The Holy Spirit is moving among this generation in miraculous ways. Charisma reached out to nine "new voices" who are advancing the kingdom of God around the world. Each story is featured in our Charisma January issue, and we've posted the transcripts below. This interview has been edited for grammar and clarity. For the full interview, be sure to download the podcast.
M.J. Nixon is a former lesbian who shares her radical conversion to Christ through her organization, Uprooted Heart.
Can you tell the listeners a little bit about your testimony?
So my story starts as a young little girl with hidden attraction. I was that little girl who, looking back, wanted to be a little boy. I always wanted to be the prince rescuing the princess. I never wanted to be rescued. I grew up in the church. So I knew about God, but I didn't really have that relationship. So throughout my adolescent years, my middle school years and into my high school years, I just hid it; I just suppressed it.
And getting into high school, I got involved with the wrong group of people. I thought if I partied, I thought if I drank alcohol and became part of the cool group, these attractions would go away. But what I found is that I was at those parties, and I was just trying to drink away my sorrows, but I would wake up the next day and still have these attractions. So I was always in that in between, of not knowing what to do, wanting to act out on them.
But also then on Sundays, being in church and hearing that homosexuality was a sin. And I really see as I look back on my life, right before I went to college, for the first time in my life, I opened up to another bisexual male in my school. And I said to him, for the first time, "I'm gay," and it wasn't even a few months later that I was in a full relationship with another female that I went to school with. And we ended up being in a relationship for over five years, did everything that couples do, even propose.
I had the life I finally always wanted. I wanted to live with one person, have a monogamous relationship, be able to live the American dream, and I had that. But at the same time, I always had the inner conviction—I say conviction, it was never condemning—but it was always this still, small voice that said, "M.J., I have something so much greater for you. If you would just surrender your heart, and you would lay down this part of you, your sexuality, and give it to me, then you would live in the fullness of what I have for you." So that was one of the hardest decisions we both ever made in our lives, but we decided to end the relationship completely, cut it off and go full-in with Jesus.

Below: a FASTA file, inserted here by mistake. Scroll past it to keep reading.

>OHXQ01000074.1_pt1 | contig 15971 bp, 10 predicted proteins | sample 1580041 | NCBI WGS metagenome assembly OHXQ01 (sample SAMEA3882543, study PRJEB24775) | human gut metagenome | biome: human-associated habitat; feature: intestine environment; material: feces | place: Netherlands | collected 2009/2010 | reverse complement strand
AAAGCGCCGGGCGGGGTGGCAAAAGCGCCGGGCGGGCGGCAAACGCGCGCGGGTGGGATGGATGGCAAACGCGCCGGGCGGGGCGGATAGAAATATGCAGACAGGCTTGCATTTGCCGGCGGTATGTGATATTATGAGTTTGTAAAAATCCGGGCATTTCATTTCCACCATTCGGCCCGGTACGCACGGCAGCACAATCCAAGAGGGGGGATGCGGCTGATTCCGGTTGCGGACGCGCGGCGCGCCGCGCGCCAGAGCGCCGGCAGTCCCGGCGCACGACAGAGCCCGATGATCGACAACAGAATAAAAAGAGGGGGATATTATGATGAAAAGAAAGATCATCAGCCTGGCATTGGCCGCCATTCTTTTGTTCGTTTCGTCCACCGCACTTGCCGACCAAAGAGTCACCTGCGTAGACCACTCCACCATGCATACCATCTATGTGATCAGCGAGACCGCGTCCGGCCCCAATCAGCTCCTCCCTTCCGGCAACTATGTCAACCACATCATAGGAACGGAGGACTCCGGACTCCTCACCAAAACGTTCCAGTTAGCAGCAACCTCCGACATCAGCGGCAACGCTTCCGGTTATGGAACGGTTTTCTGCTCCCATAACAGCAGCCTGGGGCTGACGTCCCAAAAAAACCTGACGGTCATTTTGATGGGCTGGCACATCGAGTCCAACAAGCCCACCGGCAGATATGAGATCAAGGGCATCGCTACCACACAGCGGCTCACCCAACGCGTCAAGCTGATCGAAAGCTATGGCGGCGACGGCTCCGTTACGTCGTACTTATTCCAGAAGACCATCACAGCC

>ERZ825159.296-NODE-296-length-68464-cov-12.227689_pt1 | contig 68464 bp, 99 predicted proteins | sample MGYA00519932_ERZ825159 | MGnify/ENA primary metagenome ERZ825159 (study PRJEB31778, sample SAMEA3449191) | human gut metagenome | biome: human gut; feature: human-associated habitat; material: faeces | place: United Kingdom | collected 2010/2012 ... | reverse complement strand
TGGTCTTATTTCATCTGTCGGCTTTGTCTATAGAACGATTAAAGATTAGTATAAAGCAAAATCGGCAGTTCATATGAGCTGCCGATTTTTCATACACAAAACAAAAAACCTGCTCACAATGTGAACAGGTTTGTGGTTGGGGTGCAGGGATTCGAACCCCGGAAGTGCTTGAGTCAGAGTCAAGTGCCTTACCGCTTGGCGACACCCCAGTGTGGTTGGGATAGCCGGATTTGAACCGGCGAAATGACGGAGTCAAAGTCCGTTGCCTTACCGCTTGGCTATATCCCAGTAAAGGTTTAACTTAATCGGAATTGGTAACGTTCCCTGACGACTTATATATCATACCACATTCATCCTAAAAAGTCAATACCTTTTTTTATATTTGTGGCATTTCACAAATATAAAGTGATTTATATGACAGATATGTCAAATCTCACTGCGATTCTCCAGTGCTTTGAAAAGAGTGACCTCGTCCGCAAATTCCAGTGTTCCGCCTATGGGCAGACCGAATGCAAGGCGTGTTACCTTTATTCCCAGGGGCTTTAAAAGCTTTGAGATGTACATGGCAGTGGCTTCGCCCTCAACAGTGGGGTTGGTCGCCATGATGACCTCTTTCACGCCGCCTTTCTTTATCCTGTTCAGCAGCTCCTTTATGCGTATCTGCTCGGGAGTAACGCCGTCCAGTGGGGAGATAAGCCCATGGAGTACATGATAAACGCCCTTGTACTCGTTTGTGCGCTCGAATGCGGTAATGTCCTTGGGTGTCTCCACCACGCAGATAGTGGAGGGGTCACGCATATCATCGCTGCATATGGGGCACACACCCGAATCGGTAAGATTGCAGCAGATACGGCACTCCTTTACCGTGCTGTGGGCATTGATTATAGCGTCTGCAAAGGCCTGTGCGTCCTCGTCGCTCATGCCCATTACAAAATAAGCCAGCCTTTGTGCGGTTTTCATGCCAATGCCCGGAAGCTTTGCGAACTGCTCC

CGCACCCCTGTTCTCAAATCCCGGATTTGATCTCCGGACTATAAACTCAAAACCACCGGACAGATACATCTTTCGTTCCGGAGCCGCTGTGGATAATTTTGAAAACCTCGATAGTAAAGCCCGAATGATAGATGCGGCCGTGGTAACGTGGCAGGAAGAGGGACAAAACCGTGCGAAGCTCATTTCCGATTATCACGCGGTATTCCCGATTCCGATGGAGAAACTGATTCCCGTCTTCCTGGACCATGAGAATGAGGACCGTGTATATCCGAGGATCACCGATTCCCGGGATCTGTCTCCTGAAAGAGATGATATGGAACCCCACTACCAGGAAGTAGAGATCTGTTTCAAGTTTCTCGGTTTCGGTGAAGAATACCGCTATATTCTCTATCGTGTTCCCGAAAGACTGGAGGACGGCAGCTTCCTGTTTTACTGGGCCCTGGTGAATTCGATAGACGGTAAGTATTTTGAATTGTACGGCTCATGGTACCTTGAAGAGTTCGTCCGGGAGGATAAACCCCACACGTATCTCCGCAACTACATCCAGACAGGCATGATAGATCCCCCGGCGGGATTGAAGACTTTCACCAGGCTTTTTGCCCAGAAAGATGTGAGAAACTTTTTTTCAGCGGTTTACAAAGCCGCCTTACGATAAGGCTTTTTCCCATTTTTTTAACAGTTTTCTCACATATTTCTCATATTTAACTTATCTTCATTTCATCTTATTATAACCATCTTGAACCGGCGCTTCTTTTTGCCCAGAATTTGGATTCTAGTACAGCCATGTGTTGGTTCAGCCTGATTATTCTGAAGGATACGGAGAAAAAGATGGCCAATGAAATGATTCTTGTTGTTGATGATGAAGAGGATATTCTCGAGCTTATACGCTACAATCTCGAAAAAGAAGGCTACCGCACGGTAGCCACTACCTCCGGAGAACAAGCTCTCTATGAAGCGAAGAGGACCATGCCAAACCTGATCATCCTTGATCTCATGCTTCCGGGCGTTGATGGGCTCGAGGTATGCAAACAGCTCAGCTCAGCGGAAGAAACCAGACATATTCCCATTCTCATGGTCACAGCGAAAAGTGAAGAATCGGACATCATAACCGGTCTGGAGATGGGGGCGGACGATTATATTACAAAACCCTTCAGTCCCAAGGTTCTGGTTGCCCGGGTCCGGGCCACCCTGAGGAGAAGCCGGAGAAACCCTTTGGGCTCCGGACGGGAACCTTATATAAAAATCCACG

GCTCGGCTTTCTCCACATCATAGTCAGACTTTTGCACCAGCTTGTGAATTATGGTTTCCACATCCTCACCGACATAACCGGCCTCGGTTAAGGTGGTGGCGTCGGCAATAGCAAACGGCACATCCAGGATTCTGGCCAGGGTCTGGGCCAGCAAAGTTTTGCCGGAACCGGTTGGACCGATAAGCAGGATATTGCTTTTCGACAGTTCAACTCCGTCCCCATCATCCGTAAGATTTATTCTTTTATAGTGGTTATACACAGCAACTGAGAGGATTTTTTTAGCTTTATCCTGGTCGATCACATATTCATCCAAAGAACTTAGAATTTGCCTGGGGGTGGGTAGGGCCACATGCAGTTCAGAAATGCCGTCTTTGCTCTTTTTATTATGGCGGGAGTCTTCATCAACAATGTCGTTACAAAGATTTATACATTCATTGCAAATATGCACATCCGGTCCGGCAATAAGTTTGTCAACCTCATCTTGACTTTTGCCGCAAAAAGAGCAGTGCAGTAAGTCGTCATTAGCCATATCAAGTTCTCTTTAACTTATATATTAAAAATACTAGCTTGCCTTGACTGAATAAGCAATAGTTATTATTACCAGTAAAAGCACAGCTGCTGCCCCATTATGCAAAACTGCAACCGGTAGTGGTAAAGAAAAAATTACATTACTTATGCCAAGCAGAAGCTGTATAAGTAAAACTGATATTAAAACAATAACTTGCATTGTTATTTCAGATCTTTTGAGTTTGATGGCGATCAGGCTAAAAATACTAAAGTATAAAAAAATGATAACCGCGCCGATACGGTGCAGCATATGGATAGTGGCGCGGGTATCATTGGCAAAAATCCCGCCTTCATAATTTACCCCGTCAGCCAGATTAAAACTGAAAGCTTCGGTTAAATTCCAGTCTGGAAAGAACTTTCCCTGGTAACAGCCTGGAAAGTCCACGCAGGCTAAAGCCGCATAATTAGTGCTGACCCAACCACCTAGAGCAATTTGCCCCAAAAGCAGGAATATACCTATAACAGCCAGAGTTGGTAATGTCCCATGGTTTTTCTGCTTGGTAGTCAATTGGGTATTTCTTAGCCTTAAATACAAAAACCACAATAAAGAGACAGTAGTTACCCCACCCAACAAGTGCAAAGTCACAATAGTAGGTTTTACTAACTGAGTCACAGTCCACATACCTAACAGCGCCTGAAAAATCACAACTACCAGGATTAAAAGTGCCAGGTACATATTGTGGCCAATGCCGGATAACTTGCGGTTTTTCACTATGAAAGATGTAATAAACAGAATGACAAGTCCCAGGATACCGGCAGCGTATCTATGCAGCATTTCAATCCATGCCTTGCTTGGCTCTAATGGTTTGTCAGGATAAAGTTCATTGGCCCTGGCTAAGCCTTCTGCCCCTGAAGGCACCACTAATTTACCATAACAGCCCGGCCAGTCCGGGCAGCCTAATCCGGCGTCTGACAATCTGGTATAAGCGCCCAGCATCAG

How have you used your salvation and your testimony to just minister to people around the world even?
Yeah, so it's actually been seven years since I surrendered my life and gave my full life to Jesus Christ. And it's been the best seven years of my life—you know, true joy, true happiness. Like I said, you know, drinking, partying, being around people trying to fulfill, you know, this piece that was missing inside of me, my whole life, this relationship with Jesus. Now I truly can celebrate. I truly have joy and peace.
And as I started to realize there weren't many people sharing their stories of overcoming homosexuality, as I started to share, God gave me this vision of my heart. He gave me Matthew 15:13. It says any plant that the Father has not planted would be uprooted. So He showed me my heart in the weeds of deception, of homosexuality, and uprooting it and planting it in His garden to flourish and to grow. So that's how I got Uprooted Heart Inc., and that is my nonprofit ministry. And we are actually established to uplift and show light to other testimonies of people who have come out of the LGBTQ lifestyle. And so we've been doing that now for four years.
That's amazing. I know you also had a vision for a documentary. Can you tell me a little bit about that?
Yes. So the documentary is called Here's My Heart, a documentary about surrendering to freedom. The Lord awakened me in the middle of the night. And He downloaded this whole vision of taking six males and six females from all over the United States and sharing their testimonies. And I was so excited about that, because the biggest thing I get when I go to minister is, "I didn't know people could come out of homosexuality."
But I really wanted to share the true stories of individuals whom I knew were overcomers that were living, you know, the fullest identity of who they were really created to be before the foundation of the earth. So we're just excited. We're traveling now. We love to encourage the church to really be the hands and the feet, to be the bridge to this lost and dying community, to really run toward the homosexual community, not away from them.
Can you tell me a little bit about the response to this documentary and some of the incredible miracles that have happened because you stepped forward in faith?
Yes. Daily, we receive emails from parents of LGBTQ children; we receive emails from people who have seen the documentary, who were just so encouraged in their own walk as they're walking out of homosexuality in their own process. We've received emails from people who have been on the fence, you know, with their sexuality, with homosexuality, who have said, "Thank you. Now I understand."